Subaru Coupes/Sedans/Wagons 1985-1996 Repair Guide



The Subaru Quadrozontal four cylinder engine is a unique design. The cylinders are horizontally opposed (flat), giving the engine very compact dimensions, and making it run smoother than an inline four. Unlike other well known flat fours, the Subaru engine is water cooled. Water cooling provides two benefits: the engine is quieter because the water acts as sound insulation, and water cooling makes it easier to provide heat for the passenger compartment.

The engine block is made of aluminum alloy. The split crankcase design incorporates dry cylinder liners that are cast into the block. The engine also adopts the Overhead Camshaft (OHC) system, hydraulic lash adjusters, fuel injection system and, on some models, a turbocharger. The engine offers easier maintenance servicing, reliability, low fuel consumption, low noise and powerful performance.

The pistons are made of aluminum which features a small expansion rate. Its top land is provided with valve relief and its skirt section has an elliptical, tapered design to provide heat and wear resistance. Three piston rings are used for each piston, two compression rings and one oil ring. The cylinder liner is a cast dry type.

The cylinder head is also aluminum alloy, with good cooling and high combustion efficiency which, when combined with the bathtub shaped combustion chambers means better performance.

The camshaft case holds the camshaft, and is an aluminum die casting. The oil relief valve for the hydraulic lash adjuster is built into the cam case. The oil filler duct is mounted on the right-hand camshaft case, and the distributor on the left-hand camshaft case. The valve rockers ride directly on the cam lobes, eliminating the need for pushrods and lifters.

The crankshaft is made from special wrought iron which provides sturdiness. All corners of the journals are processed with "deep roll" treatment.

The horizontally opposed engine configuration provides greater strength against bending and torsional stress while reducing the total length of the crankshaft.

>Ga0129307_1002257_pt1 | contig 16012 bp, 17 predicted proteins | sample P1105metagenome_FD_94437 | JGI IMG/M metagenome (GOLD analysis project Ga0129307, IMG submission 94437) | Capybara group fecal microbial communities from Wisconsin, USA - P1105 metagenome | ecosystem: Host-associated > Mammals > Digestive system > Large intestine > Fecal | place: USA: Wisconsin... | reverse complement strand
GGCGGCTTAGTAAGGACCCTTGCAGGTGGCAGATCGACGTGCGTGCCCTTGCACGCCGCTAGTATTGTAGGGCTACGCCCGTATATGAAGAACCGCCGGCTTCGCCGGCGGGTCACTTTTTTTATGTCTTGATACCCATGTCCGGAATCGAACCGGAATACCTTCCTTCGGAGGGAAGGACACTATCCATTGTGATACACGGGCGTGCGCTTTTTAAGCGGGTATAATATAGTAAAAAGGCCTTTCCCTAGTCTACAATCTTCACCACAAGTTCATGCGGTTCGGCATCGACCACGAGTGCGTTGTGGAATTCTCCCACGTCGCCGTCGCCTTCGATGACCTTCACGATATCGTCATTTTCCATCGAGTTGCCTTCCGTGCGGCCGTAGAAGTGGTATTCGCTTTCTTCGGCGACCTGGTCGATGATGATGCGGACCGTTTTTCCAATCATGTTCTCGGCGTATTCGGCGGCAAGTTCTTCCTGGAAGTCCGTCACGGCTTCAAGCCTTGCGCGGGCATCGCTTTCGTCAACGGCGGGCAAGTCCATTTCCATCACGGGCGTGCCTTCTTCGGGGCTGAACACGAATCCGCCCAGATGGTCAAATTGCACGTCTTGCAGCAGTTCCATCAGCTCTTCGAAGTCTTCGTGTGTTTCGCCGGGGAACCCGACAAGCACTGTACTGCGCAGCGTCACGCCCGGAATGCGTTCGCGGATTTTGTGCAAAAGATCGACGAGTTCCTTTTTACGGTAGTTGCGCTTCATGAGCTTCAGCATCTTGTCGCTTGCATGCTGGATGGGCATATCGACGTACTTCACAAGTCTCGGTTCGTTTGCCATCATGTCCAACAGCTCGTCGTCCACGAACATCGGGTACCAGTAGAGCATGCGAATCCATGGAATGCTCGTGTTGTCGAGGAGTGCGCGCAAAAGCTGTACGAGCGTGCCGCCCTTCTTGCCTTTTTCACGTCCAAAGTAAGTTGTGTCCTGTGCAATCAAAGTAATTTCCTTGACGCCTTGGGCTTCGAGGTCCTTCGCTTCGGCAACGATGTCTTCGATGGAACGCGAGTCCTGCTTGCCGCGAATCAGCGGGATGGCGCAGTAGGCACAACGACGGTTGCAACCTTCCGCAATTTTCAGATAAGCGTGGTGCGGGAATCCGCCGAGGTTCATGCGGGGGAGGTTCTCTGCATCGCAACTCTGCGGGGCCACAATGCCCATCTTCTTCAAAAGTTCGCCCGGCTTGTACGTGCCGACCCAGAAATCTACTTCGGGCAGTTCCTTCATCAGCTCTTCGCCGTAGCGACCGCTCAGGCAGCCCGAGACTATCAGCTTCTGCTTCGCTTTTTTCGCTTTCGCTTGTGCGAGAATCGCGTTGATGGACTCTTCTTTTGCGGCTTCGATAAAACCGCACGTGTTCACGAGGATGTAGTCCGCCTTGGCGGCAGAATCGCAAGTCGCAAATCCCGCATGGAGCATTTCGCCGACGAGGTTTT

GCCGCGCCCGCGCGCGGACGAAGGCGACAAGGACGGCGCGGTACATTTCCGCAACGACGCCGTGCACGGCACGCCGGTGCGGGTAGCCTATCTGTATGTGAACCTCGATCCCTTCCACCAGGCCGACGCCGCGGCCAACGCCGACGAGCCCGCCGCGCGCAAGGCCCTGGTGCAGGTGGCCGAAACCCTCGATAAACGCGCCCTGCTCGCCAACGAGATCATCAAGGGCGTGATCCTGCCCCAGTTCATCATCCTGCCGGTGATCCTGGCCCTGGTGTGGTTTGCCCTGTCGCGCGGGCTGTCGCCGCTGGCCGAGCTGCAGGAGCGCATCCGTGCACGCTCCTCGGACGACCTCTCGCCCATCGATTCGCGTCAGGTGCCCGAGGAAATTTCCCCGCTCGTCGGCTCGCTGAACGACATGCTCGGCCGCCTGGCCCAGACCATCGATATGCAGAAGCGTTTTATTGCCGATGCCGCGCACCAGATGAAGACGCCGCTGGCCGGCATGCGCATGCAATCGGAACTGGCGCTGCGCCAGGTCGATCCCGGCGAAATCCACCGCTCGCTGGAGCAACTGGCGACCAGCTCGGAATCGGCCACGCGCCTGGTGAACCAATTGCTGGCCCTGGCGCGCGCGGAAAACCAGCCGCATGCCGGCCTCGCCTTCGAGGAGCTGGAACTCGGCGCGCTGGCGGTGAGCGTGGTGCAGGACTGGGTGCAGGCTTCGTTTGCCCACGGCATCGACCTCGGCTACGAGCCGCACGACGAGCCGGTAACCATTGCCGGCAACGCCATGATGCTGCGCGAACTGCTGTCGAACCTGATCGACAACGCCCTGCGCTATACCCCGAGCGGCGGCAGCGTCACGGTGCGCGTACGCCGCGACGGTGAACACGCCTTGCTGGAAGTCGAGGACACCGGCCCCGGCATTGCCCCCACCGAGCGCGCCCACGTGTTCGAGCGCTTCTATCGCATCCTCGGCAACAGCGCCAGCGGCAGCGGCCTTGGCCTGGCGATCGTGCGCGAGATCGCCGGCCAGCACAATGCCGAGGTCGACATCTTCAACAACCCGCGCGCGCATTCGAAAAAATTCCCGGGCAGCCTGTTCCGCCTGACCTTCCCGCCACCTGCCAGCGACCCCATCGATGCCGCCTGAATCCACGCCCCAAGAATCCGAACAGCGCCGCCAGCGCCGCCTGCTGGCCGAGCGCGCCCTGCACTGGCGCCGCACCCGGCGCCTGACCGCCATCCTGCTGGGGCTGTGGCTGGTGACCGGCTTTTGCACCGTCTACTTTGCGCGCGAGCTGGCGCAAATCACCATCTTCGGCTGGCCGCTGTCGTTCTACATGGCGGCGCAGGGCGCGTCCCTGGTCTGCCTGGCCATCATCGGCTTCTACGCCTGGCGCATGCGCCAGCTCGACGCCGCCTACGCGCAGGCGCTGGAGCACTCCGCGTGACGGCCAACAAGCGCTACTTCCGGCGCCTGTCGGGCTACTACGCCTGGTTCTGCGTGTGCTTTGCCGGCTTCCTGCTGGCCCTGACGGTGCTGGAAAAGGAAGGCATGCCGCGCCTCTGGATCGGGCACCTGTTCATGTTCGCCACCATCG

Some engines in the Subaru lineup are fitted with turbochargers. The turbocharger is essentially a tiny, ultra high speed air pump. Its compressor is a tiny pinwheel whose finely machined vanes grab air and accelerate it, and then collect the air in a housing to force it into the engine under as much as 7.0 psi (48.26 kPa) of pressure. The engine, instead of gasping for air (actually drawing it in), as is usually the case, is pressure fed air and fuel in much greater quantities than is normally supplied.

At the other end of a metal shaft lies the turbine which drives the turbocharger. Utilizing expansion of the hot exhaust coming out of the engine, the turbine actually converts some of what would usually be wasted heat into the power which spins the turbocharger and helps the engine to breathe.

A precision, full floating sleeve type bearing supports the shaft in the middle. Engine oil is supplied to this bearing by the engine's oil pump through a special supply tube. This oil not only lubricates the bearing, but carries heat from the turbocharger shaft. Because of this extra heat, and that generated by the increased power, this is the only Subaru engine to have an external oil cooler.

Pressure charging can raise the temperature of compressed fuel/air mixture to the point where detonation can occur in the cylinders. Several modifications keep detonation from occurring. One is the use of a reduced (7.7:1 vs 8.7:1) compression ratio. Another is the addition of a double acting diaphragm on the distributor. When there is positive pressure in the intake manifold, this diaphragm actually retards distributor timing beyond its normal setting. An electronic knock sensor mounted on the cylinder head detects the particular frequency of detonation and may still further retard spark electronically to compensate for unanticipated variations in fuel quality, engine temperature, etc.

In order to protect the engine from excessive stress, which can occur at high rpm where the turbocharger begins to do its maximum work, a waste gate bypasses exhaust gas that would otherwise drive the turbocharger's turbine. Should this device fail, a pressure relief valve in the intake would protect the engine. The waste gate, by forcing more exhaust through the turbine at lower rpms, also helps guarantee good turbocharger performance, and engine torque, over a wide range of rpm.